Netscape execs seek to calm nervous shareholders

At their annual meeting, jittery shareholders of Netscape Communications have looked for assurance that the company's new focus on enterprise software and Web ad sales can return the beleaguered browser maker to profit. 'Every morning I wake up filled with anxiety and wariness,' said Robert Dalziel, a retired stockholder from San Francisco, who has watched the value of his Netscape shares slide from around US$60 18 months ago to about $25 today. 'Is there anything you can say that would make me want to go out and buy a few more thousand shares?'

At their annual meeting, jittery shareholders of Netscape Communications have looked for assurance that the company's new focus on enterprise software and selling ads from its Netcenter Web site can return the beleaguered browser maker to profit.

"Every morning I wake up filled with anxiety and wariness," said Robert Dalziel, a retired stockholder from San Francisco, who has watched the value of his Netscape shares slide from around US$60 18 months ago to about $25 today. "Is there anything you can say that would make me want to go out and buy a few more thousand shares?"

Jim Barksdale, Netscape's president and chief executive officer, responded that the company is successfully making the transition from selling browser software to its new business. The company's for-profit Web site, Netcenter, will be better than any other Internet portal, he said, and a new advertising campaign launched today will boost Netscape's image as a premier provider of enterprise software.

But Barksdale promised no easy road to recovery.

"Netscape's stock has been volatile historically, and I believe it will continue to be volatile," Barksdale said.

In its salad days Netscape soared to profit through the sale of its popular Navigator Web browser. But aggressive competition from Microsoft forced the company to give away the software for free and look elsewhere for its revenues.

Netscape now views itself as having two distinct businesses, Barksdale said: selling the enterprise software and services that connect large corporations to the Internet, and selling advertising on its new Netcenter Web site. He rebuffed rumors that the company may split itself into two parts to address those markets separately.

Shareholders were shown a prototype of a revamped Netcenter Web site due to be unveiled in the next 30 days. The site includes links to various content providers, and has a customisable tool bar across the top which links users to free email, a worldwide directory service, news and messaging services.

"The number of channels will be dramatically increased, and the site will focus on personal services that are important to attracting and keeping customers," Barksdale said.

Netcenter generated about 25% of the company's revenues in the last fiscal quarter, with the remainder coming from its enterprise software business. Barksdale said after the meeting that he does not see that revenue mix changing in the near future.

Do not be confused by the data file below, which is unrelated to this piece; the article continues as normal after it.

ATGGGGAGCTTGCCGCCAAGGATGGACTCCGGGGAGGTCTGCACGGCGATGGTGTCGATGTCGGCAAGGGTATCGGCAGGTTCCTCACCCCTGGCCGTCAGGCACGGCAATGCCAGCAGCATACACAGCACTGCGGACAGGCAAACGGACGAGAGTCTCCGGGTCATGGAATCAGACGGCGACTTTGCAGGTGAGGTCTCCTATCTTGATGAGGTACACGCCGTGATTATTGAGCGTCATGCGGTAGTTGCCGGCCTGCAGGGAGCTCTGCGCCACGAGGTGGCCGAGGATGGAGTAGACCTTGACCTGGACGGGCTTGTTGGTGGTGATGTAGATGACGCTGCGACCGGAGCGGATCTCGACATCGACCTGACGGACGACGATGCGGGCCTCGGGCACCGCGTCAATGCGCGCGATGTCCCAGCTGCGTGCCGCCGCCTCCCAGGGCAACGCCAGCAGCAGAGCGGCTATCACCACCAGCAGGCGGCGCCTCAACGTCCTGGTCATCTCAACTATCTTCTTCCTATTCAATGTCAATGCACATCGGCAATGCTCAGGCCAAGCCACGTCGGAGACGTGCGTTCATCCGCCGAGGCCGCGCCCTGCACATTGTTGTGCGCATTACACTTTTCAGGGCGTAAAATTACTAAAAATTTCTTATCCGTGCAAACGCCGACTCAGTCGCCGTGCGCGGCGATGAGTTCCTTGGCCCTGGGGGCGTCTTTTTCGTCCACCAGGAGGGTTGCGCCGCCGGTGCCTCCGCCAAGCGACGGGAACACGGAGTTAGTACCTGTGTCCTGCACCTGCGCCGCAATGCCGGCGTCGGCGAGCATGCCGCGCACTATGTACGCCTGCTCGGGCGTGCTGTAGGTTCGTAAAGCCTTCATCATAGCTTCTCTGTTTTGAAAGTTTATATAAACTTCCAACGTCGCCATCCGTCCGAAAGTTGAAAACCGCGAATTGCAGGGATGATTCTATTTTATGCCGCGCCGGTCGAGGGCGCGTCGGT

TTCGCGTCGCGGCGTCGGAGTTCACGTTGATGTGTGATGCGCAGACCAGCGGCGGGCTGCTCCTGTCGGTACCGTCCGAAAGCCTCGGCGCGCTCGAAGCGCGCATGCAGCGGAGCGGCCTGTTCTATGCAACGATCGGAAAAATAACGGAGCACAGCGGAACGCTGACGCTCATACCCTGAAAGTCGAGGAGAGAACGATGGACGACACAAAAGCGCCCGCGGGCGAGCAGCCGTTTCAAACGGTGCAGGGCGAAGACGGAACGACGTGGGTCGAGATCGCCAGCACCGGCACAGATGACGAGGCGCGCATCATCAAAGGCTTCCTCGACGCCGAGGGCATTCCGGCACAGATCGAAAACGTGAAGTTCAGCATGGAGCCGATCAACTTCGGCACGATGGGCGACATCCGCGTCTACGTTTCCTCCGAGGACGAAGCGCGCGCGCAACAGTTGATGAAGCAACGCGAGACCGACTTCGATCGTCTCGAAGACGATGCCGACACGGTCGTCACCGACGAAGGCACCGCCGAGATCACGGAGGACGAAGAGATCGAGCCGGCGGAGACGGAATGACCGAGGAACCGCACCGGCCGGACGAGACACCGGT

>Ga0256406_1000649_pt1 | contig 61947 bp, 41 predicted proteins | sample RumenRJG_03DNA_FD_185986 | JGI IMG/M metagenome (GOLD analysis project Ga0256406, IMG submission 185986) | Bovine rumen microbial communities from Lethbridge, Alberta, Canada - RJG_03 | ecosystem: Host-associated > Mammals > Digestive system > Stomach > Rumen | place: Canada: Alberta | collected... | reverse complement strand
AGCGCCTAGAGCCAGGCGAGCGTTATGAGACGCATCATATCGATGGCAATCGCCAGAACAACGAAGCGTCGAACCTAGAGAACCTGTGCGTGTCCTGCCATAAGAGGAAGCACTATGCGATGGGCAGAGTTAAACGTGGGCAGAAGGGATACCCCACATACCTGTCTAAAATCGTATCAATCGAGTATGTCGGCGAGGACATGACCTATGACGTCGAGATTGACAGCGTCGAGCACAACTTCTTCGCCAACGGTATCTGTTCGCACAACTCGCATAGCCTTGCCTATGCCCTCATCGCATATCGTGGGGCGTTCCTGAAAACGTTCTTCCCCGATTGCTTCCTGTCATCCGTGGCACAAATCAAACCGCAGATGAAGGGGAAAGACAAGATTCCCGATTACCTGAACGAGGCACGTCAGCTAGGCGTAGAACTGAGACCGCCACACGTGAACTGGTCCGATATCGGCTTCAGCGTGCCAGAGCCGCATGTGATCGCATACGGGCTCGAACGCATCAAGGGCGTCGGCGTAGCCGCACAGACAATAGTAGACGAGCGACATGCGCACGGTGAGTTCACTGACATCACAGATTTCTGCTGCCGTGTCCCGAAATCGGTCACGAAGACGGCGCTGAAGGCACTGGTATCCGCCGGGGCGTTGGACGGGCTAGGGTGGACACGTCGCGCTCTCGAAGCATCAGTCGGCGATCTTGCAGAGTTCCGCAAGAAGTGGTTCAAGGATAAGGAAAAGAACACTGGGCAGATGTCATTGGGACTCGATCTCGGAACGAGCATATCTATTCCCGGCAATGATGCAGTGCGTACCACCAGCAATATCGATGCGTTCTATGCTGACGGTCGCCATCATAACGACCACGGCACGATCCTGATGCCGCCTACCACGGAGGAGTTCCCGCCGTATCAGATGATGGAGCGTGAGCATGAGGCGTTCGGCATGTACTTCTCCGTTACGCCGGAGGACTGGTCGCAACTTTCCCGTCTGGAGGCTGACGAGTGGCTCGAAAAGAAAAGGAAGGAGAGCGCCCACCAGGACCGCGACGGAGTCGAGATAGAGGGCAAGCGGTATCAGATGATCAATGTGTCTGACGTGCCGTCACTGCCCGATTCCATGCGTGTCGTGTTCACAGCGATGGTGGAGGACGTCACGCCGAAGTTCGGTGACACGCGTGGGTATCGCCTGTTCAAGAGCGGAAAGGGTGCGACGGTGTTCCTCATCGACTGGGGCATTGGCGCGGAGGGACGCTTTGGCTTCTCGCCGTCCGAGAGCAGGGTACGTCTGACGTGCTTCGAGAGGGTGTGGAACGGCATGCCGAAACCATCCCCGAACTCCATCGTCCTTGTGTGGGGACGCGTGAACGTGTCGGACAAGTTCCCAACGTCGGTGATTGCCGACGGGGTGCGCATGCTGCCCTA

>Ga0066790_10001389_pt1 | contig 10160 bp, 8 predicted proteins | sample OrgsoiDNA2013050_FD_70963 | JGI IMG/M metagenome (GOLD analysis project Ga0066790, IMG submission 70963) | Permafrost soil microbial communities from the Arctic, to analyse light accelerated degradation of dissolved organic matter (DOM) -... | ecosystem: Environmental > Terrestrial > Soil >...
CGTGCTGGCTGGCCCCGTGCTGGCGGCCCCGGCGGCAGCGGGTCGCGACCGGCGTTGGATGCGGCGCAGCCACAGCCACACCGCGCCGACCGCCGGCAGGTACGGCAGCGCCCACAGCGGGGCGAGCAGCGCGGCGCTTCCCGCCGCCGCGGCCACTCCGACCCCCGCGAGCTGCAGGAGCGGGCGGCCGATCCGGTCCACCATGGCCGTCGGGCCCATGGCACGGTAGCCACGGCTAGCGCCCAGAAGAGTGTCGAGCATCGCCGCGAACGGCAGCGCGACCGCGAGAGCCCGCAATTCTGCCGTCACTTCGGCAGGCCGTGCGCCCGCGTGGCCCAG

Barksdale and Peter Currie, Netscape's chief administrative officer, outlined some of the challenges that face the company's enterprise software division.

"The sales and marketing challenges of selling million-dollar complex applications to CIOs (chief information officers) are different from selling shrink-wrapped software to departmental middle managers," Currie said. For that reason the company has combined its marketing and product development divisions in order to better deliver the message of the software's technical strengths, he said.

The company also must shed its image as a consumer software provider and reposition itself as a leader in the enterprise software market, Barksdale told the shareholders.

"Everyone likes to focus on the blood sport of the browser war (with Microsoft) and the whole David and Goliath thing," Barksdale said. "That does hurt us to some extent when we go after corporate accounts; it affects our credibility."

Microsoft has thwarted the company's growth and stifled innovation in the software industry, Barksdale said, but maintained that the companies are in dialogue over encryption export laws and through various Internet standards bodies.

Netscape on Tuesday beat analysts expectations by breaking even in its second quarter of fiscal 1998, which ended April 30. That, combined with the reassurance from Netscape's senior executives, appeared to have quelled the concerns of a few shareholders interviewed after the meeting.

Even shareholder Dalziel said he left the meeting with a "a gut feeling" that the value of his shares is going to improve. "I may even buy some more," he said.

A preliminary count of the proxy votes received before today's shareholder meeting appeared to affirm that optimism, as shareholders voted to reelect to the company's board Barksdale and John Doerr, a general partner of the venture capital firm Kleiner Perkins Caufield & Byers.

In other business, investors approved amendments to the company's director and employee stock option plans, and ratified Ernst & Young as the company's auditors for fiscal year 1998.

Netscape, based in Mountain View, California, can be reached on the World Wide Web at http://www.netscape.com/.

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